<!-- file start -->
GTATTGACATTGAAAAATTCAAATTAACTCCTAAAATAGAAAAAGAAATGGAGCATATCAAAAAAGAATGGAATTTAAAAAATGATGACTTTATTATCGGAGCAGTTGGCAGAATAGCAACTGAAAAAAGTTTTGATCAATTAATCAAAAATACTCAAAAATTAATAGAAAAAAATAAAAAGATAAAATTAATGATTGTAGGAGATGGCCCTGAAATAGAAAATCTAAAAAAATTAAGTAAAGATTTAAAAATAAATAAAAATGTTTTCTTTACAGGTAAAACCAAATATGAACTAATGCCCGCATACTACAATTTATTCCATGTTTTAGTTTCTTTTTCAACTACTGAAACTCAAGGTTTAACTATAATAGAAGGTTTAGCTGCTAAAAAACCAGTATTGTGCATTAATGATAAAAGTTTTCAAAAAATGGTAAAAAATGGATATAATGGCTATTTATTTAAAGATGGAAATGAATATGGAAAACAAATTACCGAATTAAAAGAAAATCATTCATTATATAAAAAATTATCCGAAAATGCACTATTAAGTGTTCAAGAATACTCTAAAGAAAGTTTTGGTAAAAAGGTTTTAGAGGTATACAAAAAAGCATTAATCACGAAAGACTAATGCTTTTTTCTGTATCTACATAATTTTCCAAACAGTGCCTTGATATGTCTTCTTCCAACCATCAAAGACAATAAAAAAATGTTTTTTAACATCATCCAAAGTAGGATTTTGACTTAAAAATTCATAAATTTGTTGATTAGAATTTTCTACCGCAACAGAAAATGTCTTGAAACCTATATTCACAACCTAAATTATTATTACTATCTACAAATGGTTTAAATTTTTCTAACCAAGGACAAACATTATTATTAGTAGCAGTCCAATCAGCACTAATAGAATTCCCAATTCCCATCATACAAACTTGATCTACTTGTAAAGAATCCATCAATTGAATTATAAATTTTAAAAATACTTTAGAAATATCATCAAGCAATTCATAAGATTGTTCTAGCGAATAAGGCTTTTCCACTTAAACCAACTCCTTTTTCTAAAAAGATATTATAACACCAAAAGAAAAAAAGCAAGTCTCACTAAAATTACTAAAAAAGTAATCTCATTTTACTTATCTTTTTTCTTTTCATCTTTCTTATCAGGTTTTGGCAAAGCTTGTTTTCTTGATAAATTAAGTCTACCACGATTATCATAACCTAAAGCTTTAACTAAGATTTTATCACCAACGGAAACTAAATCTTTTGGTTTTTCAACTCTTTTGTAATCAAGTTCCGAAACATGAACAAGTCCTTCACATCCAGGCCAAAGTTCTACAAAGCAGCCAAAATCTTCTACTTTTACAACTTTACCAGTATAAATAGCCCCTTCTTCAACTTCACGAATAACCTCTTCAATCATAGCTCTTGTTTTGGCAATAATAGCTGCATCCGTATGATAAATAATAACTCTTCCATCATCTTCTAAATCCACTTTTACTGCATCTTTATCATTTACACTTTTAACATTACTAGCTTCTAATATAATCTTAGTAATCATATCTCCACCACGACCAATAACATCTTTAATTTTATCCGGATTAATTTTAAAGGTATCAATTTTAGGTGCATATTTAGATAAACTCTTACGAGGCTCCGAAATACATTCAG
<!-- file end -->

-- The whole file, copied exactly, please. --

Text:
GTATTGACATTGAAAAATTCAAATTAACTCCTAAAATAGAAAAAGAAATGGAGCATATCAAAAAAGAATGGAATTTAAAAAATGATGACTTTATTATCGGAGCAGTTGGCAGAATAGCAACTGAAAAAAGTTTTGATCAATTAATCAAAAATACTCAAAAATTAATAGAAAAAAATAAAAAGATAAAATTAATGATTGTAGGAGATGGCCCTGAAATAGAAAATCTAAAAAAATTAAGTAAAGATTTAAAAATAAATAAAAATGTTTTCTTTACAGGTAAAACCAAATATGAACTAATGCCCGCATACTACAATTTATTCCATGTTTTAGTTTCTTTTTCAACTACTGAAACTCAAGGTTTAACTATAATAGAAGGTTTAGCTGCTAAAAAACCAGTATTGTGCATTAATGATAAAAGTTTTCAAAAAATGGTAAAAAATGGATATAATGGCTATTTATTTAAAGATGGAAATGAATATGGAAAACAAATTACCGAATTAAAAGAAAATCATTCATTATATAAAAAATTATCCGAAAATGCACTATTAAGTGTTCAAGAATACTCTAAAGAAAGTTTTGGTAAAAAGGTTTTAGAGGTATACAAAAAAGCATTAATCACGAAAGACTAATGCTTTTTTCTGTATCTACATAATTTTCCAAACAGTGCCTTGATATGTCTTCTTCCAACCATCAAAGACAATAAAAAAATGTTTTTTAACATCATCCAAAGTAGGATTTTGACTTAAAAATTCATAAATTTGTTGATTAGAATTTTCTACCGCAACAGAAAATGTCTTGAAACCTATATTCACAACCTAAATTATTATTACTATCTACAAATGGTTTAAATTTTTCTAACCAAGGACAAACATTATTATTAGTAGCAGTCCAATCAGCACTAATAGAATTCCCAATTCCCATCATACAAACTTGATCTACTTGTAAAGAATCCATCAATTGAATTATAAATTTTAAAAATACTTTAGAAATATCATCAAGCAATTCATAAGATTGTTCTAGCGAATAAGGCTTTTCCACTTAAACCAACTCCTTTTTCTAAAAAGATATTATAACACCAAAAGAAAAAAAGCAAGTCTCACTAAAATTACTAAAAAAGTAATCTCATTTTACTTATCTTTTTTCTTTTCATCTTTCTTATCAGGTTTTGGCAAAGCTTGTTTTCTTGATAAATTAAGTCTACCACGATTATCATAACCTAAAGCTTTAACTAAGATTTTATCACCAACGGAAACTAAATCTTTTGGTTTTTCAACTCTTTTGTAATCAAGTTCCGAAACATGAACAAGTCCTTCACATCCAGGCCAAAGTTCTACAAAGCAGCCAAAATCTTCTACTTTTACAACTTTACCAGTATAAATAGCCCCTTCTTCAACTTCACGAATAACCTCTTCAATCATAGCTCTTGTTTTGGCAATAATAGCTGCATCCGTATGATAAATAATAACTCTTCCATCATCTTCTAAATCCACTTTTACTGCATCTTTATCATTTACACTTTTAACATTACTAGCTTCTAATATAATCTTAGTAATCATATCTCCACCACGACCAATAACATCTTTAATTTTATCCGGATTAATTTTAAAGGTATCAATTTTAGGTGCATATTTAGATAAACTCTTACGAGGCTCCGAAATACATTCAG